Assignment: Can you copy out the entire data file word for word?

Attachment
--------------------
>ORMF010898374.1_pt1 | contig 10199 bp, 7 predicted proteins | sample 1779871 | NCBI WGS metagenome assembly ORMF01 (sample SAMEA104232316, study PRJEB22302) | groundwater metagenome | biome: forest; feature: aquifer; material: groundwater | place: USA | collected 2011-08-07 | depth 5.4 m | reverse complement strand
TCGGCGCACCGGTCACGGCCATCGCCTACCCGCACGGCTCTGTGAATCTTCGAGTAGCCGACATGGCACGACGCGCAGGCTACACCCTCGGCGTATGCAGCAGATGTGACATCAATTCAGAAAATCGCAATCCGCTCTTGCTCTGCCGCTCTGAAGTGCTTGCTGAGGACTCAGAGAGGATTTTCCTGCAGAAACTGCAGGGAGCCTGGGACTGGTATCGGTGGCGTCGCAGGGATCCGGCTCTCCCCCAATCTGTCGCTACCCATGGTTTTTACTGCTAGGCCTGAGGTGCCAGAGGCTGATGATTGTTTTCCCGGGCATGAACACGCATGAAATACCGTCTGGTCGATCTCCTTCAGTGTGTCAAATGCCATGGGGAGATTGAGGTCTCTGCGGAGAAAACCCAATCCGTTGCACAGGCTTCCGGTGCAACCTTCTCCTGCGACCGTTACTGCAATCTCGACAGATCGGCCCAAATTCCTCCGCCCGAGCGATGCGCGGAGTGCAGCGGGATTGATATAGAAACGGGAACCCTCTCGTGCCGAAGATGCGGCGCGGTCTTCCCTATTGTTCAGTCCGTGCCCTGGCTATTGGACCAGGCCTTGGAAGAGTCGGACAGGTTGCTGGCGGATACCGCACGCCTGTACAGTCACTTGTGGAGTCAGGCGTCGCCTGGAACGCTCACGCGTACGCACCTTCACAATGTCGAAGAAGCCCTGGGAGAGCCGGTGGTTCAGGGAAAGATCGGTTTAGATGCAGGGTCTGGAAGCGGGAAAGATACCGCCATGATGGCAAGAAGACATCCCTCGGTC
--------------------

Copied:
>ORMF010898374.1_pt1 | contig 10199 bp, 7 predicted proteins | sample 1779871 | NCBI WGS metagenome assembly ORMF01 (sample SAMEA104232316, study PRJEB22302) | groundwater metagenome | biome: forest; feature: aquifer; material: groundwater | place: USA | collected 2011-08-07 | depth 5.4 m | reverse complement strand
TCGGCGCACCGGTCACGGCCATCGCCTACCCGCACGGCTCTGTGAATCTTCGAGTAGCCGACATGGCACGACGCGCAGGCTACACCCTCGGCGTATGCAGCAGATGTGACATCAATTCAGAAAATCGCAATCCGCTCTTGCTCTGCCGCTCTGAAGTGCTTGCTGAGGACTCAGAGAGGATTTTCCTGCAGAAACTGCAGGGAGCCTGGGACTGGTATCGGTGGCGTCGCAGGGATCCGGCTCTCCCCCAATCTGTCGCTACCCATGGTTTTTACTGCTAGGCCTGAGGTGCCAGAGGCTGATGATTGTTTTCCCGGGCATGAACACGCATGAAATACCGTCTGGTCGATCTCCTTCAGTGTGTCAAATGCCATGGGGAGATTGAGGTCTCTGCGGAGAAAACCCAATCCGTTGCACAGGCTTCCGGTGCAACCTTCTCCTGCGACCGTTACTGCAATCTCGACAGATCGGCCCAAATTCCTCCGCCCGAGCGATGCGCGGAGTGCAGCGGGATTGATATAGAAACGGGAACCCTCTCGTGCCGAAGATGCGGCGCGGTCTTCCCTATTGTTCAGTCCGTGCCCTGGCTATTGGACCAGGCCTTGGAAGAGTCGGACAGGTTGCTGGCGGATACCGCACGCCTGTACAGTCACTTGTGGAGTCAGGCGTCGCCTGGAACGCTCACGCGTACGCACCTTCACAATGTCGAAGAAGCCCTGGGAGAGCCGGTGGTTCAGGGAAAGATCGGTTTAGATGCAGGGTCTGGAAGCGGGAAAGATACCGCCATGATGGCAAGAAGACATCCCTCGGTC